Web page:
All Points Medical Waste Blog

What’s happening with the Coronavirus?

How does it affect healthcare workers & medical waste generators in the United States?

It’s all we are hearing about on every news channel—the Coronavirus, a novel illness that originated in Wuhan, China is causing panic among people all across the world. To date, tens of thousands of people in China and 25 other countries have been infected with the Coronavirus, including more than a dozen in the United States. More than 700 people who’ve contracted the virus have died and thousands more are suffering with symptoms. Cruise ships are being detained and quarantined and everyone is on high alert for this potentially fatal illness. If you’re a healthcare worker or deal with medical waste, it’s important that you know what’s happening with the Coronavirus and what agencies like OSHA and NWRA (National Waste and Recycling Association) are recommending to reduce risk of exposure. Take a look:

How is the Coronavirus spread?

Just like the common cold, other viruses and the flu, the Coronavirus is spread through human-to-human contact. When a person who is infected with the virus sneezes or coughs they can expel respiratory droplets into the air—anyone who is in close range, within 6 feet of the person, can be exposed to the pathogens that cause the virus.

Healthcare Workers Are at Risk

The CDC (Centers for Disease Control) has set forth some guidelines and recommendations for those who work in the healthcare industry. Workers who are caring for patients with confirmed or possible exposure to the Coronavirus should do the following:

  • Place a facemask on the patient and isolate them in an Airborne Infection Isolation Room (AIIR), if available
  • Use eye protection and follow the industry standard precautions, contact precautions and airborne precautions when treating patients with the Coronavirus
  • Perform hand hygiene with alcohol-based hand rub before and after all patient contact, contact with potentially infectious material, and before putting on and after removing PPE (personal protective equipment), including gloves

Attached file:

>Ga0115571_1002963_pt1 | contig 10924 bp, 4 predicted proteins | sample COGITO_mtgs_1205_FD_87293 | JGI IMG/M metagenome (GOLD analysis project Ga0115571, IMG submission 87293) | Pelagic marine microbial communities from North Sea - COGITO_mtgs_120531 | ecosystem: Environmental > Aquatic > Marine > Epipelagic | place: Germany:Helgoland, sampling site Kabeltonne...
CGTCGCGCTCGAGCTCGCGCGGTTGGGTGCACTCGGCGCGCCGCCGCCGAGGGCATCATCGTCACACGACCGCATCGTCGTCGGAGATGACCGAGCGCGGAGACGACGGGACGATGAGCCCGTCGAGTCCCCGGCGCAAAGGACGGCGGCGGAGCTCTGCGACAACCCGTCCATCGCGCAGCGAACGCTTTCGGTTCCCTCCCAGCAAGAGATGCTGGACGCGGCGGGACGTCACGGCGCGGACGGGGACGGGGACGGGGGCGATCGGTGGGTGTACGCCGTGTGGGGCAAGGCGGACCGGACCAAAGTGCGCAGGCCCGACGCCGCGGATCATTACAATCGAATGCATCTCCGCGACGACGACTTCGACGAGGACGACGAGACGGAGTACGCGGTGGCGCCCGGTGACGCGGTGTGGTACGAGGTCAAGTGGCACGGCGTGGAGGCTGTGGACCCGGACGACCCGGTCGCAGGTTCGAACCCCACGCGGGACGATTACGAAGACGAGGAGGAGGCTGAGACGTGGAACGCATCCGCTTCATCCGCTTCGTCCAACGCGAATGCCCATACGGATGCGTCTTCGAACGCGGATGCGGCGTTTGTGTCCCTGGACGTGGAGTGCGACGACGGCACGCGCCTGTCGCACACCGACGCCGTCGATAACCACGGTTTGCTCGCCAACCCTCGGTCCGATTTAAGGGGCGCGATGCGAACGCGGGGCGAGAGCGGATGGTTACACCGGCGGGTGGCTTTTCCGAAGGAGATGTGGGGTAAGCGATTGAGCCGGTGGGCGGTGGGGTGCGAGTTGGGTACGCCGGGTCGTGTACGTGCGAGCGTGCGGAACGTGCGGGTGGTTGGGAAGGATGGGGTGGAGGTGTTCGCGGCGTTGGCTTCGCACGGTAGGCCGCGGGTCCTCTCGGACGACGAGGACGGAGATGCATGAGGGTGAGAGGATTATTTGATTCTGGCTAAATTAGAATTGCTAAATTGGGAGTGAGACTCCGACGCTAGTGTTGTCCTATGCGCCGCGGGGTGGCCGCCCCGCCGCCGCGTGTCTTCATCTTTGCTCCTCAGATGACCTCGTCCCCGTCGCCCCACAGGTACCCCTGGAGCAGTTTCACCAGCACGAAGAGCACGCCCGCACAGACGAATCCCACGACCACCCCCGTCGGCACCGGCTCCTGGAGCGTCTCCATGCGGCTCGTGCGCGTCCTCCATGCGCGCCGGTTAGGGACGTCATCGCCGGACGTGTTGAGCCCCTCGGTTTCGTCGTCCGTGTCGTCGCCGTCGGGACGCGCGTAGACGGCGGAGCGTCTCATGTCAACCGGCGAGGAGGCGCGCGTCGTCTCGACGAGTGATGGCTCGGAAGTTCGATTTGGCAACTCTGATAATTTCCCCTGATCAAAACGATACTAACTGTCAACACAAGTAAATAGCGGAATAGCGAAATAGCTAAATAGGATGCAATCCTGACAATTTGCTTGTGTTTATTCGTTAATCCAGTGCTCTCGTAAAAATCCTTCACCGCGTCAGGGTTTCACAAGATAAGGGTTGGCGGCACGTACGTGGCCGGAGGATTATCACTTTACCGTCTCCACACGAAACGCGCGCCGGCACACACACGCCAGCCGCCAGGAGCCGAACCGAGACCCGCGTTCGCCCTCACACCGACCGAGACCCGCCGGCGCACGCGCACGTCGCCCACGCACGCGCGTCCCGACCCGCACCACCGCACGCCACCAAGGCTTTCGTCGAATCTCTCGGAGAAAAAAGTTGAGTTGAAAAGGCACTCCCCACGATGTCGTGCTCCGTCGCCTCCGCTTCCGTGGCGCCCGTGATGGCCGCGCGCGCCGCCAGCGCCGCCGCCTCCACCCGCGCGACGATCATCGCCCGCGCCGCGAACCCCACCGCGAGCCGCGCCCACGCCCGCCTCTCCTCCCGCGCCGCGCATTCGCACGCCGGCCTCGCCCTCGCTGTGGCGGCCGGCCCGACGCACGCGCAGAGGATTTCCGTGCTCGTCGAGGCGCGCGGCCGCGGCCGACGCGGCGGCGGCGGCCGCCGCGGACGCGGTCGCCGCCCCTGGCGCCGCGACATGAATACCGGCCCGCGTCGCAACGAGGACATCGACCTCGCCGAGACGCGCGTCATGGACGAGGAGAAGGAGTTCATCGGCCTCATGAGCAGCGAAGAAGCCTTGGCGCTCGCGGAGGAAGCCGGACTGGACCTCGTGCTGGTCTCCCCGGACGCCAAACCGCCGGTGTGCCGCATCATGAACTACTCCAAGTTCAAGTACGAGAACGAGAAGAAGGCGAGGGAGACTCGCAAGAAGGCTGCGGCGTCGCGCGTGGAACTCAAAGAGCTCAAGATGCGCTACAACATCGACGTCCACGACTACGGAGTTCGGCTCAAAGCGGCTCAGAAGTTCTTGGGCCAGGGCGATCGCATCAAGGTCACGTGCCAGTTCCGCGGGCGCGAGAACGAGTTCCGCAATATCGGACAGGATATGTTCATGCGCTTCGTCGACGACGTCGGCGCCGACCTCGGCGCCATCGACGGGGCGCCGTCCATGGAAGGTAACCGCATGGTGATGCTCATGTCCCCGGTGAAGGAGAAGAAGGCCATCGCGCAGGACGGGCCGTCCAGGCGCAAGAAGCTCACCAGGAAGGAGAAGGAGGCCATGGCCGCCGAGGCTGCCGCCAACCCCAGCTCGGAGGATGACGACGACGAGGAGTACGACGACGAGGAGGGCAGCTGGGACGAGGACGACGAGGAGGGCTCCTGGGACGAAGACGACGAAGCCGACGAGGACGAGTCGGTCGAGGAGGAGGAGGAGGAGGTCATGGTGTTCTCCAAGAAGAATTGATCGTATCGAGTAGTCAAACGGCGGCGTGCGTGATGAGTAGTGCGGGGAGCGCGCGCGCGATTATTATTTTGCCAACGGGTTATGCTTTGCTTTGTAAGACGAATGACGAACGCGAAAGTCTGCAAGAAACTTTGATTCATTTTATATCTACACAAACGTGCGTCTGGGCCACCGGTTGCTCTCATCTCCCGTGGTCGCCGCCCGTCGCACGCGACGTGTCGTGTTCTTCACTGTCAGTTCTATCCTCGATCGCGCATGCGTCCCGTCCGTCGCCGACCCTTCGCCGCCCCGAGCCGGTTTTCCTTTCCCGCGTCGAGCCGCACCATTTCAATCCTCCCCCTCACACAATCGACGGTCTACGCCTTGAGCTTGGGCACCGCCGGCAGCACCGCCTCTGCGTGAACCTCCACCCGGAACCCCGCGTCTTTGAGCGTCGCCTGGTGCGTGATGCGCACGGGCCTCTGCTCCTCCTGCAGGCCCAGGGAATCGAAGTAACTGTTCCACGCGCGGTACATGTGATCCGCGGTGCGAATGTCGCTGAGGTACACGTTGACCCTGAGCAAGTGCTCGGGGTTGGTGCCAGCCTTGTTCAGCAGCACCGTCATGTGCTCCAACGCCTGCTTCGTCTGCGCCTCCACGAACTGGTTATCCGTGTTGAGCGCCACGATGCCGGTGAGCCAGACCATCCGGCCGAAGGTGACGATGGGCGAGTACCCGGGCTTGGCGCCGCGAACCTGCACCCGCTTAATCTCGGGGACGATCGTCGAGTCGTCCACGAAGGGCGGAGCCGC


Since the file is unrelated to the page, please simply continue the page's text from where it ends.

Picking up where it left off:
• Use soap and water if hands are visibly soiled

Guidelines for Medical Waste Generators and Personnel

As of this writing, there have been 12 confirmed cases of the Coronavirus in the United States. One American citizen has died from the illness in a hospital in Wuhan, China. Those who manage medical waste are asked to continue to stay up-to-date on what’s happening with the virus and to follow OSHA’s guidelines when it comes to storing, managing and disposing of waste. Workers and employees should manage waste contaminated with the Coronavirus as they would other regulated medical waste. OSHA encourages workers to use appropriate safe work practices and PPE, including puncture-resistant gloves and face and eye protection, to prevent exposure to medical waste, including sharps and other items that can cause injuries or exposure to infectious materials.

It is also suggested that medical waste disposal companies request that their customers take the following precautionary measures to reduce risk:

  • Properly close and tie red bags with an overhand balloon knot to ensure they cannot leak before they are moved
  • Make sure all red bags are placed in a container with a secure lid
  • Sharps containers should be fully closed and placed in a bag and placed in a container
  • When possible, single use disposable sharps containers should be used in place of reusable sharps containers
  • Containers should be single use and in compliance with DOT regulatory requirements for regulated medical waste
  • Alert your medical waste disposal provider that waste may contain Coronavirus

Although the spread of the Coronavirus is alarming, it is always best to be aware of what’s happening and the steps you can take to prevent exposure and illness. Like the flu, other viruses and the common cold, this new virus is not deadly to all who contract it—the elderly, those with compromised immune systems and infants are at a greater risk.

All Points Medical Waste is a family owned and operated medical waste disposal provider serving South Florida. Find out more by filling out this form or give us a call today.

Dawn Connelly

Dawn Connelly

Dawn is the vice president of All Points Medical Waste. All Points Medical Waste is a family-owned and operated medical waste disposal and compliance company that has been serving the Treasure Coast, Palm Beaches, and surrounding areas since 1994.
Get Your Quick Quote
  • This field is for validation purposes and should be left unchanged.